One determined brown pelican makes a 700-mile trip home Louisiana
A Louisiana brown pelican, rehabilitated following 2010 Gulf Spill, flew from Georgia
NEW ORLEANS (WVUE) - A Louisiana brown pelican, rescued following the 2010 BP oil disaster in the Gulf of Mexico, seemed determined to find its way home after being released in Georgia.
The bird, tagged “Red 33Z,” was found at the Empire Jetties in Barataria Bay on June 14, 2010, according the Louisiana Department of Wildlife and Fisheries.
Red 33Z was cleaned, then flown to Georgia and released at the U.S. Coast Guard station Brunswick, Georgia, a distance of 700 miles as the pelican flies.
However, this very determined pelican was spotted recently back home in Louisiana.
Wildlife and Fisheries biologist Casey Wright photographed Red 33Z last month on a rock jetty on Queen Bess Island near Grand Isle.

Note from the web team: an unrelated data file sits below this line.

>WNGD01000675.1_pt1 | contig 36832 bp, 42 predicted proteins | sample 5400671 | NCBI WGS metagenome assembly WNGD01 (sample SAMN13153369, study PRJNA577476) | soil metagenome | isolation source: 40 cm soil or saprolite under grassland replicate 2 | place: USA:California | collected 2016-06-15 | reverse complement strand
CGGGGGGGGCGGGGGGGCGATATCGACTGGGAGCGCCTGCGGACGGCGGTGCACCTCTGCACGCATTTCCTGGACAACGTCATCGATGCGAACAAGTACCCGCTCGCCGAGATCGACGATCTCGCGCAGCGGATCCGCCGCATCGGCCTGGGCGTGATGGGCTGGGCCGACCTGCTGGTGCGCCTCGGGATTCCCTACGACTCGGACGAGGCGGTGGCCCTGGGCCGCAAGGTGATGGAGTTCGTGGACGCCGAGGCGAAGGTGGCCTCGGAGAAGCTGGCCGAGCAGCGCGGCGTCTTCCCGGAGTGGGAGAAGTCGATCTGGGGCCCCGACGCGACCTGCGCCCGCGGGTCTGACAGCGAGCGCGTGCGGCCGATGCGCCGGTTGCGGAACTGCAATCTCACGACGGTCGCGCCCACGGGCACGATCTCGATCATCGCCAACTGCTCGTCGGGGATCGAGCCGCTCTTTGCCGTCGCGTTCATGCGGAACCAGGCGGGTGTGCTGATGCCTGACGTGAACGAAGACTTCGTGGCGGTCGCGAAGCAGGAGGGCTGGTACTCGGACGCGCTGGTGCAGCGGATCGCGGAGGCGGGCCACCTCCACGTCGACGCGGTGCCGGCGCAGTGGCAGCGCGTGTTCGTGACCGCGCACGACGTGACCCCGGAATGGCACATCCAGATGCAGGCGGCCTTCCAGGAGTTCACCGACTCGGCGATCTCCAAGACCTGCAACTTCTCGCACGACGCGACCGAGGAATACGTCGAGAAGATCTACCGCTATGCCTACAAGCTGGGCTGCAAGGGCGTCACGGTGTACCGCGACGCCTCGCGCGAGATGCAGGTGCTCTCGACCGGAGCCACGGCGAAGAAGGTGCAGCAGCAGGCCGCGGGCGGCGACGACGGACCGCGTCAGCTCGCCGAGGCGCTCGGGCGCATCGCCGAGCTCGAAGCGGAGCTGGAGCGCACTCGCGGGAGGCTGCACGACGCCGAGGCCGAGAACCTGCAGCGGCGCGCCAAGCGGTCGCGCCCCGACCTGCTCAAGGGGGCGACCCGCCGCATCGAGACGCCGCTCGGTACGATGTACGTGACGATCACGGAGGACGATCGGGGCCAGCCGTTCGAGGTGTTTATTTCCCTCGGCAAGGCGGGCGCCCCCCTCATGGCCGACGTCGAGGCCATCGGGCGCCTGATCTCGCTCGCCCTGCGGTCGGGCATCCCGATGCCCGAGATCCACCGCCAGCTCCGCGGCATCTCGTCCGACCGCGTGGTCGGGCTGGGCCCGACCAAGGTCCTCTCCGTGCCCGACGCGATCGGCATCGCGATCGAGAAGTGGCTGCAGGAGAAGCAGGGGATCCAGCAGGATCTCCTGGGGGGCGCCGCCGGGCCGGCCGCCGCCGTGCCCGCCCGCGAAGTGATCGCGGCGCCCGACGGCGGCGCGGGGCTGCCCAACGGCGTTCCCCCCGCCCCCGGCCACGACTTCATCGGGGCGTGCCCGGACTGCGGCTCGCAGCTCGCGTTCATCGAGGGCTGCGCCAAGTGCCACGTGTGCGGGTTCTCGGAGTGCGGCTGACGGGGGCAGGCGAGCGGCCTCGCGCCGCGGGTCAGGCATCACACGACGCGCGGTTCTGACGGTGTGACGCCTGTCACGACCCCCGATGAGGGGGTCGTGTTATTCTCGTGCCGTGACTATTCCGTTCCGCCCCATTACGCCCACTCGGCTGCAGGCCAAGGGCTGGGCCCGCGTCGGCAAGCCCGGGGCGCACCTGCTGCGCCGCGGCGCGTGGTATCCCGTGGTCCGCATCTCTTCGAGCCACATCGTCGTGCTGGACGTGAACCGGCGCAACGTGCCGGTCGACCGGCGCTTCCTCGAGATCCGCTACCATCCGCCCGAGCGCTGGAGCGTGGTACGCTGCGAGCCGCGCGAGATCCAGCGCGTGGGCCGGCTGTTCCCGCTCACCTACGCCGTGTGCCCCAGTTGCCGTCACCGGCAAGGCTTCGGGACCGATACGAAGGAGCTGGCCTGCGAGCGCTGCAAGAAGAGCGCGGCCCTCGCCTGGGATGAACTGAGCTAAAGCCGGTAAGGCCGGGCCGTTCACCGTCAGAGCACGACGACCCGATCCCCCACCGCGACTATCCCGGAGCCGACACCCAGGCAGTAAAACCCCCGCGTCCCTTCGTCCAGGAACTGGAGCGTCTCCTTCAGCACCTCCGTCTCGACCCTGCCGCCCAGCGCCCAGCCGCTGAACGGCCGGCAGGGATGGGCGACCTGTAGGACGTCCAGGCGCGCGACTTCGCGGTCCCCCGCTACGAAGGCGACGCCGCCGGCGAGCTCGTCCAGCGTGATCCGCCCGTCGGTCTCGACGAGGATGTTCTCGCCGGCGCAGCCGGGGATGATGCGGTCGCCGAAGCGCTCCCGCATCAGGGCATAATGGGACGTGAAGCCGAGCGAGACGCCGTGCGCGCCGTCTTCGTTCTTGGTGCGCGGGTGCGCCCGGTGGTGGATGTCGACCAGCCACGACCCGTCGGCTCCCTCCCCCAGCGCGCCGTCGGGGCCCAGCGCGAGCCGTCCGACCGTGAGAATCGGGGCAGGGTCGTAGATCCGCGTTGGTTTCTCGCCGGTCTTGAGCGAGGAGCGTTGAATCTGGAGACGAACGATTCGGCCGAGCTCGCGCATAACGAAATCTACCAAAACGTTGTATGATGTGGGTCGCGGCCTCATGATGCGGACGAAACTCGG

“It’s truly impressive that it made its way back from Georgia,’' Wright said in a news release from LDWF.
While the 33Z tag remains clearly visible on the pelican’s right leg, biologists are not sure when the bird actually flew back to Louisiana.
“Brown pelicans, like most seabirds, are thought to be hard-wired, genetically, to return to their birth colony to breed, despite moving long distances during the non-breeding season,’' said Robert Dobbs, a Wildlife and Fisheries non-game ornithologist. “That may be an overly simplistic generalization, but re-sighting data of banded pelicans often support that pattern.’'
The pelican was one of 582 pelicans successfully rehabbed in the aftermath of the spill, according to state biologists.
More than 5,000 birds, dead and alive, were collected in Louisiana following the blowout of BP’s Macondo oil well in April of 2010.
However, scientists estimate the spill resulted in the deaths of 51,000-84,000 birds.
In the months following the disaster, rehabilitated birds were released outside the impact area to prevent them from finding their way into oil a second time.
The birds were released in Georgia, Texas and Florida. Other pelicans released in other areas have been spotted back in Louisiana, according to state biologists.
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